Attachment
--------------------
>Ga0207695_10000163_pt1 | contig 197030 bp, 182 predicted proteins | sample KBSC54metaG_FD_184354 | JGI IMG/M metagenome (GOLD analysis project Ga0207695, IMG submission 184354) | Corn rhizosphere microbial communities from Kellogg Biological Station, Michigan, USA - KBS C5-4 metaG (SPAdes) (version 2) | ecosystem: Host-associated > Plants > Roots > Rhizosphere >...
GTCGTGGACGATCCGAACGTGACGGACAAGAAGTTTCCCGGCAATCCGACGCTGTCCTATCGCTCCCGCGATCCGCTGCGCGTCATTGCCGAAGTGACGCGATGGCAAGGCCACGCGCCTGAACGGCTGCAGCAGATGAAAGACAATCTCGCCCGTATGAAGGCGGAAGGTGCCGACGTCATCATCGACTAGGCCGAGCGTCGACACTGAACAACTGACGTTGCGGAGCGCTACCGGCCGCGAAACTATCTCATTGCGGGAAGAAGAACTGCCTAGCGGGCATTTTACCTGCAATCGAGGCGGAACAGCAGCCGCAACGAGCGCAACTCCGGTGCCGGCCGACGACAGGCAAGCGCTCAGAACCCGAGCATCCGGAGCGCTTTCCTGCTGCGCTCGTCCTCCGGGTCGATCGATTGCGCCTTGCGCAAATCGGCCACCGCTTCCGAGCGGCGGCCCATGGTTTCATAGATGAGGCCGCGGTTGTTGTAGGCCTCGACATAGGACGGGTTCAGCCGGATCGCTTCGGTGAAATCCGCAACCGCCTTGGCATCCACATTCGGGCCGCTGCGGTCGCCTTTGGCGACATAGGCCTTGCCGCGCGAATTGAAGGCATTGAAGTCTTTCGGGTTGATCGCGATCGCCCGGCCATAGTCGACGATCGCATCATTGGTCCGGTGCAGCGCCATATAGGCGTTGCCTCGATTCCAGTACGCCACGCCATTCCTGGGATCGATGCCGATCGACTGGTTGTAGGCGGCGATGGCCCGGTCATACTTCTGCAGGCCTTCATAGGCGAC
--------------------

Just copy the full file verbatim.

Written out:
>Ga0207695_10000163_pt1 | contig 197030 bp, 182 predicted proteins | sample KBSC54metaG_FD_184354 | JGI IMG/M metagenome (GOLD analysis project Ga0207695, IMG submission 184354) | Corn rhizosphere microbial communities from Kellogg Biological Station, Michigan, USA - KBS C5-4 metaG (SPAdes) (version 2) | ecosystem: Host-associated > Plants > Roots > Rhizosphere >...
GTCGTGGACGATCCGAACGTGACGGACAAGAAGTTTCCCGGCAATCCGACGCTGTCCTATCGCTCCCGCGATCCGCTGCGCGTCATTGCCGAAGTGACGCGATGGCAAGGCCACGCGCCTGAACGGCTGCAGCAGATGAAAGACAATCTCGCCCGTATGAAGGCGGAAGGTGCCGACGTCATCATCGACTAGGCCGAGCGTCGACACTGAACAACTGACGTTGCGGAGCGCTACCGGCCGCGAAACTATCTCATTGCGGGAAGAAGAACTGCCTAGCGGGCATTTTACCTGCAATCGAGGCGGAACAGCAGCCGCAACGAGCGCAACTCCGGTGCCGGCCGACGACAGGCAAGCGCTCAGAACCCGAGCATCCGGAGCGCTTTCCTGCTGCGCTCGTCCTCCGGGTCGATCGATTGCGCCTTGCGCAAATCGGCCACCGCTTCCGAGCGGCGGCCCATGGTTTCATAGATGAGGCCGCGGTTGTTGTAGGCCTCGACATAGGACGGGTTCAGCCGGATCGCTTCGGTGAAATCCGCAACCGCCTTGGCATCCACATTCGGGCCGCTGCGGTCGCCTTTGGCGACATAGGCCTTGCCGCGCGAATTGAAGGCATTGAAGTCTTTCGGGTTGATCGCGATCGCCCGGCCATAGTCGACGATCGCATCATTGGTCCGGTGCAGCGCCATATAGGCGTTGCCTCGATTCCAGTACGCCACGCCATTCCTGGGATCGATGCCGATCGACTGGTTGTAGGCGGCGATGGCCCGGTCATACTTCTGCAGGCCTTCATAGGCGAC